As I wrote at the start of this post, I am now well into the testing phase of these tools, an experience which has been consistently fascinating for all sorts of different reasons. There have been some striking and memorable successes, such as the achievement of one stroke patient to keep tapping a steady beat despite being unable to speak and having almost no upper-limb mobility; a return visit also saw her begin to improvise using the keyboard interface, and her relatives reported that she was trying to sing after we had left. Another patient I saw had difficulty focusing her attention on a task for more than about thirty seconds, but when she used the interactive tools described above she not only quickly grasped their usage but remained absorbed for several minutes on end. I have made several return visits to this patient, which culminated in recording her improvising over her own personalised backing track; she explained to me that after these visits the dexterity in her hands and fingers had begun to improve, and that she wanted to purchase a piano keyboard in order to continue this progress.
These examples represent two ends of a broad spectrum of severity in terms of the condition of patients using these tools, and it quickly became clear that the correct judgement of what level of engagement was appropriate for each patient had to be judged carefully. Some were only able to listen to the music, whilst others engaged to different levels within each of the three interfaces, and it was up to me to decide how far to go during each trial. This reminded me a lot of band-leading, in that the leader must be ultra-sensitive to the personalities and mindset of the musicians under his leadership, in order to know when and how to push them to their musical limits.
There were two particularly interesting responses which emerged on several occasions. The first revealed how different the acts of listening to music and making music are in some peoples’ minds: many were more than happy to have music played to them, but when asked to try tapping the beat of that same music they would decline, responding that it would be too hard, or require a musical skill or level of concentration they lacked. The second common response to the trial was, astonishingly, to offer me payment: even some of those who simply listened to the music seemed to be under the impression that they would have to pay for the experience. Many were astonished that I wasn’t trying to sell the interfaces to patients, and one lady was so impressed she demanded to have her name put on the ‘waiting list’ to buy them when they became commercially available.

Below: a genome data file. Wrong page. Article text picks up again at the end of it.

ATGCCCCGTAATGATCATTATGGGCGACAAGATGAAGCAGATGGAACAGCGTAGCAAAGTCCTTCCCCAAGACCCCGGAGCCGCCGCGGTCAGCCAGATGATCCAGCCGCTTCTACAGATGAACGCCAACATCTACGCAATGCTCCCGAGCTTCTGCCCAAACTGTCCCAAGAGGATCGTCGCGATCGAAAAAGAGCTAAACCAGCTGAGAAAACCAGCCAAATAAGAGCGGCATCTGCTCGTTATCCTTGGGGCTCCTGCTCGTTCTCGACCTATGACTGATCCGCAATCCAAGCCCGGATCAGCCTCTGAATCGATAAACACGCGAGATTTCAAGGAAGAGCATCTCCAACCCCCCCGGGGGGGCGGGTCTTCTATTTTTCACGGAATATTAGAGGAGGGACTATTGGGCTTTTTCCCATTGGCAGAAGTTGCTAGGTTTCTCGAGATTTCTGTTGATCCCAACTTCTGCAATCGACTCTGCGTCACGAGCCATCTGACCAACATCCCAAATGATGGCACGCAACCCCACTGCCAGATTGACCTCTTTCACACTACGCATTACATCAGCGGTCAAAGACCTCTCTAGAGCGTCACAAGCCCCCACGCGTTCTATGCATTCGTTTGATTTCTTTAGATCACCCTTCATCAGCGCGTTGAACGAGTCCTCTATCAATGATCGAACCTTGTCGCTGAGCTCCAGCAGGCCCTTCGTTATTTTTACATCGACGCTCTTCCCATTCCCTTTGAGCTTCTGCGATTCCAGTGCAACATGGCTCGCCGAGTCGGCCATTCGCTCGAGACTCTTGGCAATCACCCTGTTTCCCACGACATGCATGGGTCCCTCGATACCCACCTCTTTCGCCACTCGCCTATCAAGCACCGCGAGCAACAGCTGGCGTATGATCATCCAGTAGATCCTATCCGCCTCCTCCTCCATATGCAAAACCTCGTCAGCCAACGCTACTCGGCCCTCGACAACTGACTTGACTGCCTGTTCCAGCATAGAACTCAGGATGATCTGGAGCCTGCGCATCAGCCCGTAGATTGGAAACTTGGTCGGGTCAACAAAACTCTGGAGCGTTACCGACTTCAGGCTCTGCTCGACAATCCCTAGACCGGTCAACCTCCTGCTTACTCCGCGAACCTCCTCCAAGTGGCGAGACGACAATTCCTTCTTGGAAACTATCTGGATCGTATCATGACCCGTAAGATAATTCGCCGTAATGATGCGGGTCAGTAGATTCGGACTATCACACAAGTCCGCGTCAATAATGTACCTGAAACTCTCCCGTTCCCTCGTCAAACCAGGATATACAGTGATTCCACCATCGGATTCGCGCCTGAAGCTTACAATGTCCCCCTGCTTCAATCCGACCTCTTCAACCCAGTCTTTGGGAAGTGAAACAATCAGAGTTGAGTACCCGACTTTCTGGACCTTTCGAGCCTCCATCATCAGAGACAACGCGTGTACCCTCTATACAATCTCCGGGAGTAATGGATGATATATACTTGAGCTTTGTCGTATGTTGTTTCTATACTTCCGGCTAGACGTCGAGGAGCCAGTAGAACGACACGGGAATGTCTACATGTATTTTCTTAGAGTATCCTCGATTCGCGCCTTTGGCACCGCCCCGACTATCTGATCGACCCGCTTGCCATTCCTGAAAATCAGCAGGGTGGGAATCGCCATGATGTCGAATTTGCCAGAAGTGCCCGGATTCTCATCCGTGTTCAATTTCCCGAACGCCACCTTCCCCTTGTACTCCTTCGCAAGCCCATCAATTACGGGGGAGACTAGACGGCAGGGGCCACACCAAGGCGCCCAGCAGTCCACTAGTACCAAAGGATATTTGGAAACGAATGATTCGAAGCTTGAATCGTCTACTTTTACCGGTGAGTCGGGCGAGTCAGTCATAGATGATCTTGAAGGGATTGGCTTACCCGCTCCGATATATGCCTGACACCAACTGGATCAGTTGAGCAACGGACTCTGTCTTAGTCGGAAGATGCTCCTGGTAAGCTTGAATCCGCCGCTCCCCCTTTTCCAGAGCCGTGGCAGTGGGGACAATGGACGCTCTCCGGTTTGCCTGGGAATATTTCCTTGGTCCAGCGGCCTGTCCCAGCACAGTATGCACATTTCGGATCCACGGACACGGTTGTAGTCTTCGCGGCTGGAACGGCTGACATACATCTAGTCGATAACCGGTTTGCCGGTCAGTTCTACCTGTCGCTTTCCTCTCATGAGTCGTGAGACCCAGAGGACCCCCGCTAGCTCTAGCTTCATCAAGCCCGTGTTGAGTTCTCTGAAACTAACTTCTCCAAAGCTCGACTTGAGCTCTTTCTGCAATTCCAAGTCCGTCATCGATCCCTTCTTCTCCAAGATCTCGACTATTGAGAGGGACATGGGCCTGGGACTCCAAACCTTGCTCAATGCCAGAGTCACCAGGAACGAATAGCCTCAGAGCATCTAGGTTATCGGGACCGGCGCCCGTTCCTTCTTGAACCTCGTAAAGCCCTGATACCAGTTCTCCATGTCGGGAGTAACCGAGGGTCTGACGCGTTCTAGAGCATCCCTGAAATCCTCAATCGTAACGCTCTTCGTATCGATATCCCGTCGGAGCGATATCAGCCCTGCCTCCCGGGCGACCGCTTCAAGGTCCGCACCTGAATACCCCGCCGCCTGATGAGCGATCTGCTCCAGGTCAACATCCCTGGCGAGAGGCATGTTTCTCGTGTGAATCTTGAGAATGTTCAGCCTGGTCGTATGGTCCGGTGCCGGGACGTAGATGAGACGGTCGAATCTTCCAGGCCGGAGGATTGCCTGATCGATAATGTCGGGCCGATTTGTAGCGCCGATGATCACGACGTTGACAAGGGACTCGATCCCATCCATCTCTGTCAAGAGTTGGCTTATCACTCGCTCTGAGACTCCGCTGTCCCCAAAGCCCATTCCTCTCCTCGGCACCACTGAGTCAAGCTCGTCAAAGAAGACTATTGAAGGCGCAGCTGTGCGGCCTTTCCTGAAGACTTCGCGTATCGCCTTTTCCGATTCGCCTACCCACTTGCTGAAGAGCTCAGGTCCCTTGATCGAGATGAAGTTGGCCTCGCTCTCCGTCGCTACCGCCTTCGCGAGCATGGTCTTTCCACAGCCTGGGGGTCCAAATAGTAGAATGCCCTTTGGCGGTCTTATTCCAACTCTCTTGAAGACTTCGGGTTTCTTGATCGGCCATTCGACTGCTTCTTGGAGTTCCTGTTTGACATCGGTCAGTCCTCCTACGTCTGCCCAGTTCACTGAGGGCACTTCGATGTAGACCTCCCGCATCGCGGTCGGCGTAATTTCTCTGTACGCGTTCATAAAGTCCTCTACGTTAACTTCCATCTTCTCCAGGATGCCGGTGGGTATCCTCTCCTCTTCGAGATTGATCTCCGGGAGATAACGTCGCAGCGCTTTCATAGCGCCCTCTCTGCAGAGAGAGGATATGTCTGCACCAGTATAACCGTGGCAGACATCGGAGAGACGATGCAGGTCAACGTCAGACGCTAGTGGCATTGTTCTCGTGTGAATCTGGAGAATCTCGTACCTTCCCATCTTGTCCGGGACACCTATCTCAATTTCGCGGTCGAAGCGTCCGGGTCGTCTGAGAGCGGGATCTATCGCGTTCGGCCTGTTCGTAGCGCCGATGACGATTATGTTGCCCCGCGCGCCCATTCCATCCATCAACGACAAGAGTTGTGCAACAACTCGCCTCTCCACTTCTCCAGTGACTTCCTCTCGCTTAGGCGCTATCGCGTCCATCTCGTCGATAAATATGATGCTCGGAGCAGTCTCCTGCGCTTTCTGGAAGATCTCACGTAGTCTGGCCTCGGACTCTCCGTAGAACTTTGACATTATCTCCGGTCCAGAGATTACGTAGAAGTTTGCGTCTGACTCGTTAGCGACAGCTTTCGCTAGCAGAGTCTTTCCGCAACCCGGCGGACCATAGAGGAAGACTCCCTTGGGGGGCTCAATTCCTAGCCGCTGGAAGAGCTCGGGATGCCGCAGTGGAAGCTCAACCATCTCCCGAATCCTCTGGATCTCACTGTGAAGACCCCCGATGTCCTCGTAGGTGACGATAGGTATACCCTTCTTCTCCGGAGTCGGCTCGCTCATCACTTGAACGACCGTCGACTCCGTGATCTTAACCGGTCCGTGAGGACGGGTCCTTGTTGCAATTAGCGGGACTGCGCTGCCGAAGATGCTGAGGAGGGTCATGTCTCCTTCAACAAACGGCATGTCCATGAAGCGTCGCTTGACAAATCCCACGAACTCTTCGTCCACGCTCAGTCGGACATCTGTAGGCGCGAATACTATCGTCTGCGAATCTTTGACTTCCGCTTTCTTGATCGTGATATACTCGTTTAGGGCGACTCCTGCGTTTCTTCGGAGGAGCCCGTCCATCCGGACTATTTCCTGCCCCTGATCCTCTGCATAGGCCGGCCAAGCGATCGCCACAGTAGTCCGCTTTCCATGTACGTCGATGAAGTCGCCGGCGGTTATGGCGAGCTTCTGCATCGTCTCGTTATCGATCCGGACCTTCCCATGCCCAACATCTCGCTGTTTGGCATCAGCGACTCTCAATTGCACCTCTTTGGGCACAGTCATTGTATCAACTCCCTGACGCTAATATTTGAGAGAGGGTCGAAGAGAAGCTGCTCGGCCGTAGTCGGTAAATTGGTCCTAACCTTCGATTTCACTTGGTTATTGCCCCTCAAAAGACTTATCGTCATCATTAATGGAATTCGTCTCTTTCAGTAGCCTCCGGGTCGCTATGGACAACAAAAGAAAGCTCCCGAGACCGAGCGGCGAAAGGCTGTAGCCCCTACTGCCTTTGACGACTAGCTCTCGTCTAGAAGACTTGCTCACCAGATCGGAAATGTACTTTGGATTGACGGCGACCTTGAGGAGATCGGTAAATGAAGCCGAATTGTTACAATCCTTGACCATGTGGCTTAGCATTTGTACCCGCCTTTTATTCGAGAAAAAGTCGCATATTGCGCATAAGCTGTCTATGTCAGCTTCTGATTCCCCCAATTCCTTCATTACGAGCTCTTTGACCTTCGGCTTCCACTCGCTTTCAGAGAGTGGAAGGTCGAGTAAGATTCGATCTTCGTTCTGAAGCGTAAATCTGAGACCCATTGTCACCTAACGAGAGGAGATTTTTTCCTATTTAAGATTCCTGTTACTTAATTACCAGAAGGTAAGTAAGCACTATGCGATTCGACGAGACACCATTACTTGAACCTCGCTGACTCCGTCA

These two responses combined to strike me with a realisation of just how rarefied and commodified music-making appears to be in our culture, and how carefully the invitation to use these tools must be considered, so as to not lead patients to the assumption that they are somehow ill-equipped to engage with them. Just like a music-leader in a school or community setting, the art of applying such interventions may be in convincing the participant that real expressive music-making is not the sole domain of trained musicians.
My most recent addition to the interfaces has been to add automatic data tracking and reporting of each use, monitoring a patient’s speed and deviation of tempo and saving it for analytical purposes. This will support the final part of the project, in which the impact on patients of using these tools will be evaluated, and the future use of these kind of interventions will be considered. Certainly the impact on me as a musician has already been profound, and the project continues to reveal fascinating insights on the possibilities and practicalities of music-making within this most unusual of environments.